they had of these things wound up outside, displayed around the house and on
the roof, when Mr. Butcher arrived in his photographer’s wagon.
was it, I wonder, who came up with the initial idea of displaying the
family’s possessions: did Butcher set
out with that idea, or did it happen spontaneously? I wonder what it was the families thought as
Butcher was packing up his equipment, his horse fed, his cameras stowed away,
climbing up onto the driver’s bench. Did
they wait until he was a spot on the horizon to put away their things? Did they gather everything up as Butcher
gathered up his own material, or did they just wait for the stranger to
disappear before pulling the family back together? Sitting their surrounded by
the things that they owned, did these families feel a quiet pride, or were they
embarrassed have their pictures made together with their frontier opulence?)
There's much to look at in these images, and the Nebraska Historical Society does a very good job at it here, espcially when they work at some digital magic, making some of the disappeared stuff that lurks in the shadows of the interiors of the cabins appear. What is of interest to me today are the sunburns--this issue was brought up yesterday in another post on the invention of the satirical photograph, where the self-portrait shows a man with heavily sunned face and hands, the marks of a working man with dark settling on light becomes a little remarkable.
This is seen in Butcher's photographs from time-to-time. In the series of photographs of homesteads, he often captured images of men without hats--seldom the case, I guess, in the normal routine of a day. The men's faces are deeply tanned except for where the hat is pulled down to the middle of their forehead, where we see a much lighter complexion:
Which makes sense, of course, since these were pioneers and farmers, and working pretty much all of the time outdoors.
I remember being surprised the first few times I noticed this, and then not so. This is much like seeing all of those non-smiling photographic portraits of the 19th century and wondering about the sombreness, when the general explanation for the seriousness was far simpler: given the length of time for an exposure, it was took simply too much effort to hold the same smile for a minute or three, and so the rigid face became a necessity. The brands of the faces of these men was there simply because they wore hats outdoors doing hard work in the High Plains sun.
There's a world going on in these photographs, but for right now I'm just looking at faces.The Library of Congress site has an excellent collection of this images online, and there's a lot of micro-photo inspection to be done.
Another example, here:
Which is a detail from: (Source: The Library of Congress, "Rev. and Mrs. E.D. Eubank on Clear Creek west of Lee Park, Custer County, Nebraska".)
“Nothing is falser than people's preconceptions and ready-made opinions; nothing is sillier than their sham morality...”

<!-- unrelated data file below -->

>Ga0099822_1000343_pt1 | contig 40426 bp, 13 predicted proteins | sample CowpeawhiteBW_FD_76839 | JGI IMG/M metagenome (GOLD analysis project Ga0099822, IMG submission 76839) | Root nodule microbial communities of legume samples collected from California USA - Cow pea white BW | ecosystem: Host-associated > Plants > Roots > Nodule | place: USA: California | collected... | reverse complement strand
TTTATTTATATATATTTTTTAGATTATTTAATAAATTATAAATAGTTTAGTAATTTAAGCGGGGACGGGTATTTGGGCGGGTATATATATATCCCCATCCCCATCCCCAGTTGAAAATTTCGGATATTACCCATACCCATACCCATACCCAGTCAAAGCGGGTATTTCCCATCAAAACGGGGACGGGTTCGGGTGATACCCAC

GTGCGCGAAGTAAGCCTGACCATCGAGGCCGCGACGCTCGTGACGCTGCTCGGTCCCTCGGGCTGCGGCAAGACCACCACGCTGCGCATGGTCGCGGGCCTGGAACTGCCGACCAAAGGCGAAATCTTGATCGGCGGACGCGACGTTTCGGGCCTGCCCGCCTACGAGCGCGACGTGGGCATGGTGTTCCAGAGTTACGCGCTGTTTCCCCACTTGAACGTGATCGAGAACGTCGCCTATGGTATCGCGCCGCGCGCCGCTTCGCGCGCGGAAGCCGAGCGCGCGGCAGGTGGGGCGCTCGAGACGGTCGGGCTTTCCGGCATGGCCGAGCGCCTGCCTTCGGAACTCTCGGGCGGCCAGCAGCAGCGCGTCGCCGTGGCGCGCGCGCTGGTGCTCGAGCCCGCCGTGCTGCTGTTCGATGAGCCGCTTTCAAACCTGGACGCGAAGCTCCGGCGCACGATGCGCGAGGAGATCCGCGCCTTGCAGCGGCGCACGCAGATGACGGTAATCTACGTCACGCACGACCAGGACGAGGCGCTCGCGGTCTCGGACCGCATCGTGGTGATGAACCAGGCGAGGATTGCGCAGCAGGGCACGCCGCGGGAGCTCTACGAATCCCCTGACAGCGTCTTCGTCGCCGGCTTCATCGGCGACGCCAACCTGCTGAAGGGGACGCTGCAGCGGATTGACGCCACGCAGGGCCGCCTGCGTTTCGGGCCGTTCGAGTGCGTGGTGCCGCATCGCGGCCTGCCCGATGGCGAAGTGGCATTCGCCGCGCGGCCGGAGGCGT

(atribued to) Petronius,
(Image source, Gerry Badger blog, who also has some interesting things to say about the work as momento mori.)
The road in determining who was the first person to what discovery is sometime a bit rocky--so with the invention of the computer (ask Mr. Atanatsoff), and the telephone (ditto Mr. Gray) and the television (and so to with Dr. Korn). This is also the case with photography, the rights for the discovery of the process contested in the first year following the announcement of the process.
The response to rejected claims for priority in discovery are almost (?) never recorded visually, but in he case of photography the rejected party did make a visual response, which I think was a prosimentrum of sorts, a photographic novella, and the appearance of the first use of satire in photography.
Louis Daguerre's epochal publication in the Comptes Rendus in 1839 would bring about the general recognition of the birth of photography--his process was described in that article and was immediately set to use by hundreds of adventurers people even in the first few weeks after publication. IT may well be that there are legitimate claimants working on the "photogenic" science before this time but it is Mr. Daguerre who published his findings first.
Among the many "firsts" in the first year of photography (reckoned as PD or post Daguerre
Generally though the first photographic portrait has been recognized as being the work of Robert Cornelius, who was among the earliest practioners of the new science of the Daguerreotype. This is his work, dated 1839, made in his father's gas light importing business on Chestnut Street, Philadelphia:
(Both subjects have interesting hair issues.)
is is fine and remarkable, though the images simply record the bodies of the humans that are pictured. The first human portrait with an edge, with a political or social axe too grind and point to make, an image bent on a decisive end, belongs to a man who mildly and then hotly contested Daguerere's claim to the birth of photography--Hippolyte Bayard.